"I did get hit by a bus when I was younger," she said carefully. "And I did have random bouts of narcolepsy for a long time. But I'm afraid that I don't know anything about souls or gods or shinki."

"Look, I know it sounds crazy, but I promise that I'm telling the truth. Please, won't you try to remember? I have pictures and things, if I could just show you. It's just that Yato has been missing for days, and I'm afraid that…"

Yukine trailed off and swallowed hard. This was his third attempt to speak to Hiyori since that terrible revelation, not that she remembered their other encounters. He needed her to remember him and Yato. He missed her, and more than that… He harbored a secret, desperate hope that if he could make Hiyori remember them, Yato might pop right back into existence. The logical part of his brain did not think things would work that way, but he had avoided voicing this idea to Kofuku or Daikoku or anyone who might set him straight.

Hiyori bit her lip and looked up and down the hall, then sighed and stepped backwards into her apartment, holding the door open for him. Yukine had not yet figured out how to explain the situation without sounding entirely unhinged—and was always disappointed that Hiyori was not nearly as open-minded as she had been as a schoolgirl—but he had managed to finagle his way inside last time and had an idea of how to sound just pathetic enough without becoming a raving psycho. The first time, he had scared her off entirely with his bawling and babbling. He hoped that if he just kept trying, he could discover the right thing to say or do to make her give him a chance. She had to remember them, if it took Yukine a hundred tries to do it.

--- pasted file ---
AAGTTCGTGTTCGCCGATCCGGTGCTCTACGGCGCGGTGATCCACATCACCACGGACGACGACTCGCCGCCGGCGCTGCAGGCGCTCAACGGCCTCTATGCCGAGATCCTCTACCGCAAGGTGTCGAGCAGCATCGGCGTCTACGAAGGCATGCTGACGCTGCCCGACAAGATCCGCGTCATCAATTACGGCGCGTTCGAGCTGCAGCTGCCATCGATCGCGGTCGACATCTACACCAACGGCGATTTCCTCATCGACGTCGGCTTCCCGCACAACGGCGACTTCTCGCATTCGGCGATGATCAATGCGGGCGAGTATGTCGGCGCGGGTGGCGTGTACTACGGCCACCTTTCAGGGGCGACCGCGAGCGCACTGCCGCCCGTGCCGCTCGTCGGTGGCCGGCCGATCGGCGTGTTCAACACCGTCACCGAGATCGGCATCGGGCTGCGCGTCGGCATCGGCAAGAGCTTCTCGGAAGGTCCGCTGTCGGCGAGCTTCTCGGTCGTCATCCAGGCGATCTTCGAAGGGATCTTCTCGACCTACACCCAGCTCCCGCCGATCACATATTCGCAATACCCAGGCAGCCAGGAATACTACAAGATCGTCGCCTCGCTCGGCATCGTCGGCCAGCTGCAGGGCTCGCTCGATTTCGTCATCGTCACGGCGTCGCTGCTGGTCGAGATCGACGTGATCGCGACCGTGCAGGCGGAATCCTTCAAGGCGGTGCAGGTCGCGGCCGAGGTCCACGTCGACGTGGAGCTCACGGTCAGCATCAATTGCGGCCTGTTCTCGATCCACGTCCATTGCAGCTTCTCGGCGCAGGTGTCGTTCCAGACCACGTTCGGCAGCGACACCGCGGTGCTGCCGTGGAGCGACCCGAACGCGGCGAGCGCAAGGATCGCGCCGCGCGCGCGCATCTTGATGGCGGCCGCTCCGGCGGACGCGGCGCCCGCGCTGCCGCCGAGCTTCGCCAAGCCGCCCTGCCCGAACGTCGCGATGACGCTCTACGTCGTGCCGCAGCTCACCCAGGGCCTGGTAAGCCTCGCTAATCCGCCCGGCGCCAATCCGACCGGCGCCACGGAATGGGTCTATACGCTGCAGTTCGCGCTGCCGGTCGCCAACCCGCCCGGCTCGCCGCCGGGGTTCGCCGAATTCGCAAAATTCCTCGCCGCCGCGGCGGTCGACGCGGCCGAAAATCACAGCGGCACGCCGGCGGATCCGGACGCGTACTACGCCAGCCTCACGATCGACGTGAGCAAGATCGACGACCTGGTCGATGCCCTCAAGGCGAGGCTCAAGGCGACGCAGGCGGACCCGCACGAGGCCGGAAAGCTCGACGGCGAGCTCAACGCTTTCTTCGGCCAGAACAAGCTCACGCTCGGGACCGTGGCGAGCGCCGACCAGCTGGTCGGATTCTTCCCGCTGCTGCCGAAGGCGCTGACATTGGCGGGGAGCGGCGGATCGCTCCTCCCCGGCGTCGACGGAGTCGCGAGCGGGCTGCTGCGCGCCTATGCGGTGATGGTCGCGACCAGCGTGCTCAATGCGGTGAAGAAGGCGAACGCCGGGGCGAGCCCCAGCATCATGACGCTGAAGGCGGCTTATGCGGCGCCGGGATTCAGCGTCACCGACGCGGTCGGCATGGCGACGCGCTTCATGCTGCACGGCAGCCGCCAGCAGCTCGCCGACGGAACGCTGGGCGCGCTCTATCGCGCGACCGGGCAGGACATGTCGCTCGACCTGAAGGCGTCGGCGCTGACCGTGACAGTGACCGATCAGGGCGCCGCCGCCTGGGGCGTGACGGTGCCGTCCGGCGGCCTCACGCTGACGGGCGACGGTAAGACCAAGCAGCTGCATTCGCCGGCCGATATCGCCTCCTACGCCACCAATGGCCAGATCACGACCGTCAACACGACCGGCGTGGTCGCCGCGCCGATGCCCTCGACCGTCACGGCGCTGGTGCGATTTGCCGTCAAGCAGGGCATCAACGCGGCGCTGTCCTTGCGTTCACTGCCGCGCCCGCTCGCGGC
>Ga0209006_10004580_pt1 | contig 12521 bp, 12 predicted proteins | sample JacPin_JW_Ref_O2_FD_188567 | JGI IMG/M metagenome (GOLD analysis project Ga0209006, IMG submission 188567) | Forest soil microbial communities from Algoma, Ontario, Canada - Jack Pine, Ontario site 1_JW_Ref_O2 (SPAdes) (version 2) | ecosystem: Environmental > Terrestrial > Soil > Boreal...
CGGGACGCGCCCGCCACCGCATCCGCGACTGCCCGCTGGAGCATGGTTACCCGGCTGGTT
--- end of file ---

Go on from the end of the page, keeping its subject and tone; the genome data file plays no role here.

"Come on, then," Hiyori said, waving him inside. Yukine followed her in, glad she had decided to take the chance that he wasn't a serial killer or something. "Just a second. I'll make some tea. You're very worked up."

It would take a lot more than tea to calm Yukine nowadays, but he didn't protest. He did trail on her heels and hover in the kitchen doorway while she put the kettle on, though, even when she suggested he sit down. She cast the occasional uncomfortable glance his way, but he had the nagging fear that if he left her alone for even a minute, she might walk out of the kitchen and freak out to see a stranger in her apartment.

But she did not forget the second she looked away, just made tea and arranged a small plate of snacks to bring out. Yukine thought it seemed like too much effort for someone she thought was bonkers and wanted to get rid of as soon as possible, but she had always been nice like that. Or maybe she just pitied him, or was trying to soothe him like she might soothe a wounded animal.

Yukine shifted about impatiently, turning the cup in his hands and taking the occasional sip until Hiyori had everything settled and seemed ready to listen. He pulled Yato's phone out of his pocket and scrolled through the photos, showing her pictures of them together that made her frown, confusion mixed with wariness. He hoped she didn't think he'd been stalking her or altering the photos. That would make him look beyond creepy.